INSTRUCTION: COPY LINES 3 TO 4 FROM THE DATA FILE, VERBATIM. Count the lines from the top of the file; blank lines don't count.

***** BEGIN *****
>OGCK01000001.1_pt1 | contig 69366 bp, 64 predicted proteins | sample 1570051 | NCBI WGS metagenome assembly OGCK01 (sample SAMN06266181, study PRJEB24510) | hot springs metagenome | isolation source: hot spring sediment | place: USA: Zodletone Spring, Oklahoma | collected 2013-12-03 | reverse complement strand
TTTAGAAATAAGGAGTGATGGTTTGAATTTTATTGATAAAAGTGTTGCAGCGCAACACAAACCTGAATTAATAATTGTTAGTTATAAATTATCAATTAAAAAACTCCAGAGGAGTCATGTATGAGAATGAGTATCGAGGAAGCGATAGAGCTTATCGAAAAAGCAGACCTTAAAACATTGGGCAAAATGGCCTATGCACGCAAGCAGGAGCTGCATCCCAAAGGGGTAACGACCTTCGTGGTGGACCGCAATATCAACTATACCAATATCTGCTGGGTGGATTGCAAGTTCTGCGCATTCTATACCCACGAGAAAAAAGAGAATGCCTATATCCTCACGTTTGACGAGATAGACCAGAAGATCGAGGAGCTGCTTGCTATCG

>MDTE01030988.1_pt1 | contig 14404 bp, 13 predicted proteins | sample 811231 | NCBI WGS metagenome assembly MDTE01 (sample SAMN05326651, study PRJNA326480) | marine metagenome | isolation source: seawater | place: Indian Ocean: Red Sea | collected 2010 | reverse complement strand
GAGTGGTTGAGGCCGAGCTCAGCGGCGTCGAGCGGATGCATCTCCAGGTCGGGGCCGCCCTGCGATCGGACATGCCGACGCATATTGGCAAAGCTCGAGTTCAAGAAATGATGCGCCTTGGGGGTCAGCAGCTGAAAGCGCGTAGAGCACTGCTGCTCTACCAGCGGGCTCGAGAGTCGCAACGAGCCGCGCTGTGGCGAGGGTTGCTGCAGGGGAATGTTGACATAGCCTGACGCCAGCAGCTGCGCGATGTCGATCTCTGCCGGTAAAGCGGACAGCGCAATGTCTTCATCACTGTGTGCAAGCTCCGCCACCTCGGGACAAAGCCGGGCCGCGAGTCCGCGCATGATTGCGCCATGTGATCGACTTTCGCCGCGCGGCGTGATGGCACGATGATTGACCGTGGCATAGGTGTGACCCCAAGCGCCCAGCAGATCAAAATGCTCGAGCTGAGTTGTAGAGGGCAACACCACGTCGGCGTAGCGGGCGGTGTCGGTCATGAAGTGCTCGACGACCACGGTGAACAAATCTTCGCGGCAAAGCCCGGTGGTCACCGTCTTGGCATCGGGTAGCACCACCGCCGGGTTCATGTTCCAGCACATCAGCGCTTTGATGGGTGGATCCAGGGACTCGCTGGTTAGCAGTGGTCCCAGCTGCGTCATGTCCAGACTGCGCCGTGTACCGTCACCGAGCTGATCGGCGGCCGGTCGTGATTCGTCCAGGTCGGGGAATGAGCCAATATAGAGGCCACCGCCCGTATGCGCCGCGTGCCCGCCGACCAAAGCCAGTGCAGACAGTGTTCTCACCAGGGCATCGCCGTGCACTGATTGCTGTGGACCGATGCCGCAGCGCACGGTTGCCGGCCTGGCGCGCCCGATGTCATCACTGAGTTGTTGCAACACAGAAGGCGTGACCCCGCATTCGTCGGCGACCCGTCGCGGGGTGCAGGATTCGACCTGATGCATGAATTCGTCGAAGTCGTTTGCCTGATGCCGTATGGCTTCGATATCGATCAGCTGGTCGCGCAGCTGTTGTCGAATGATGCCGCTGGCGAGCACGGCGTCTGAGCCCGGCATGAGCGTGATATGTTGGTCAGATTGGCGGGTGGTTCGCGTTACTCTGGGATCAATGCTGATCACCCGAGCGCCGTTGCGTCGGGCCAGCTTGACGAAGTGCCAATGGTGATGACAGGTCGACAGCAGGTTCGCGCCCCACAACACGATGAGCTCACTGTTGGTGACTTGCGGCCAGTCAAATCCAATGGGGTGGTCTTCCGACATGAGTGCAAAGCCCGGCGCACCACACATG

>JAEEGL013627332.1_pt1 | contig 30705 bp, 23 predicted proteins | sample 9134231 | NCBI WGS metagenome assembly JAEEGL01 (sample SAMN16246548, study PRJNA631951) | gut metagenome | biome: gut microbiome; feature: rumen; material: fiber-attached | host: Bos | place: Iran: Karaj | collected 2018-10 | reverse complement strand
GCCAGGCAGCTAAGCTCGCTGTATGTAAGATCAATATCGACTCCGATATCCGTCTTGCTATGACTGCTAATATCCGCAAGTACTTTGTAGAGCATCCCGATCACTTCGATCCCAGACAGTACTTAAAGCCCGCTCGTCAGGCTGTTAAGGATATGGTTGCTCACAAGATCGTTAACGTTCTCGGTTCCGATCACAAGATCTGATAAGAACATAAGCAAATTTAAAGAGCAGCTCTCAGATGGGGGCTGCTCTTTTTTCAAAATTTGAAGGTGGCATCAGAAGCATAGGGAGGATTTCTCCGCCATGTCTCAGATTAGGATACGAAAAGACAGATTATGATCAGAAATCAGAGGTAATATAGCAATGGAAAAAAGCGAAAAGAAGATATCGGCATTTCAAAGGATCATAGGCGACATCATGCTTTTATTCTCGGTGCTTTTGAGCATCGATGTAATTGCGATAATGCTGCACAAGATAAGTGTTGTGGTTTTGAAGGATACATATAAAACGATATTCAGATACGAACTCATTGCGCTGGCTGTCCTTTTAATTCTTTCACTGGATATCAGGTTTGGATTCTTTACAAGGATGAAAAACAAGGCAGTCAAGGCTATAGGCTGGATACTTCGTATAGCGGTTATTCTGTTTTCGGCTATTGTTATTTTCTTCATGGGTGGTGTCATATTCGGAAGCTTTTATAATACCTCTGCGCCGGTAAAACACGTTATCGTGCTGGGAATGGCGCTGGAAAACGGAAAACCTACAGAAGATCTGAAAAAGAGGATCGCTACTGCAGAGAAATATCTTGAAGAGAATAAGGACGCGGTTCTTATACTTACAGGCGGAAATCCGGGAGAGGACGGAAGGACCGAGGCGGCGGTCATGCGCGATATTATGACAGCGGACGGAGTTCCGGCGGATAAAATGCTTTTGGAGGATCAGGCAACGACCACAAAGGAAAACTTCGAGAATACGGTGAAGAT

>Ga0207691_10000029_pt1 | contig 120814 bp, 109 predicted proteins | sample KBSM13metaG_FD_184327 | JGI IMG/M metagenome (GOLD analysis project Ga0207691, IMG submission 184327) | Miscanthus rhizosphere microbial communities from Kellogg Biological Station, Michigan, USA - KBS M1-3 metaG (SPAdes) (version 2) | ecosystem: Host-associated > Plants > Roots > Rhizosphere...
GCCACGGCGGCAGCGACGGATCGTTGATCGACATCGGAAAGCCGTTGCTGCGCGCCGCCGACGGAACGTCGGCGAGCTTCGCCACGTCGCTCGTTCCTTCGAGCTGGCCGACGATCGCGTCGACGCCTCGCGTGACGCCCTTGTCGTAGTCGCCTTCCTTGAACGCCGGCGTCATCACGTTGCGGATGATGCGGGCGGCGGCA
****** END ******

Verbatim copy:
>MDTE01030988.1_pt1 | contig 14404 bp, 13 predicted proteins | sample 811231 | NCBI WGS metagenome assembly MDTE01 (sample SAMN05326651, study PRJNA326480) | marine metagenome | isolation source: seawater | place: Indian Ocean: Red Sea | collected 2010 | reverse complement strand
GAGTGGTTGAGGCCGAGCTCAGCGGCGTCGAGCGGATGCATCTCCAGGTCGGGGCCGCCCTGCGATCGGACATGCCGACGCATATTGGCAAAGCTCGAGTTCAAGAAATGATGCGCCTTGGGGGTCAGCAGCTGAAAGCGCGTAGAGCACTGCTGCTCTACCAGCGGGCTCGAGAGTCGCAACGAGCCGCGCTGTGGCGAGGGTTGCTGCAGGGGAATGTTGACATAGCCTGACGCCAGCAGCTGCGCGATGTCGATCTCTGCCGGTAAAGCGGACAGCGCAATGTCTTCATCACTGTGTGCAAGCTCCGCCACCTCGGGACAAAGCCGGGCCGCGAGTCCGCGCATGATTGCGCCATGTGATCGACTTTCGCCGCGCGGCGTGATGGCACGATGATTGACCGTGGCATAGGTGTGACCCCAAGCGCCCAGCAGATCAAAATGCTCGAGCTGAGTTGTAGAGGGCAACACCACGTCGGCGTAGCGGGCGGTGTCGGTCATGAAGTGCTCGACGACCACGGTGAACAAATCTTCGCGGCAAAGCCCGGTGGTCACCGTCTTGGCATCGGGTAGCACCACCGCCGGGTTCATGTTCCAGCACATCAGCGCTTTGATGGGTGGATCCAGGGACTCGCTGGTTAGCAGTGGTCCCAGCTGCGTCATGTCCAGACTGCGCCGTGTACCGTCACCGAGCTGATCGGCGGCCGGTCGTGATTCGTCCAGGTCGGGGAATGAGCCAATATAGAGGCCACCGCCCGTATGCGCCGCGTGCCCGCCGACCAAAGCCAGTGCAGACAGTGTTCTCACCAGGGCATCGCCGTGCACTGATTGCTGTGGACCGATGCCGCAGCGCACGGTTGCCGGCCTGGCGCGCCCGATGTCATCACTGAGTTGTTGCAACACAGAAGGCGTGACCCCGCATTCGTCGGCGACCCGTCGCGGGGTGCAGGATTCGACCTGATGCATGAATTCGTCGAAGTCGTTTGCCTGATGCCGTATGGCTTCGATATCGATCAGCTGGTCGCGCAGCTGTTGTCGAATGATGCCGCTGGCGAGCACGGCGTCTGAGCCCGGCATGAGCGTGATATGTTGGTCAGATTGGCGGGTGGTTCGCGTTACTCTGGGATCAATGCTGATCACCCGAGCGCCGTTGCGTCGGGCCAGCTTGACGAAGTGCCAATGGTGATGACAGGTCGACAGCAGGTTCGCGCCCCACAACACGATGAGCTCACTGTTGGTGACTTGCGGCCAGTCAAATCCAATGGGGTGGTCTTCCGACATGAGTGCAAAGCCCGGCGCACCACACATG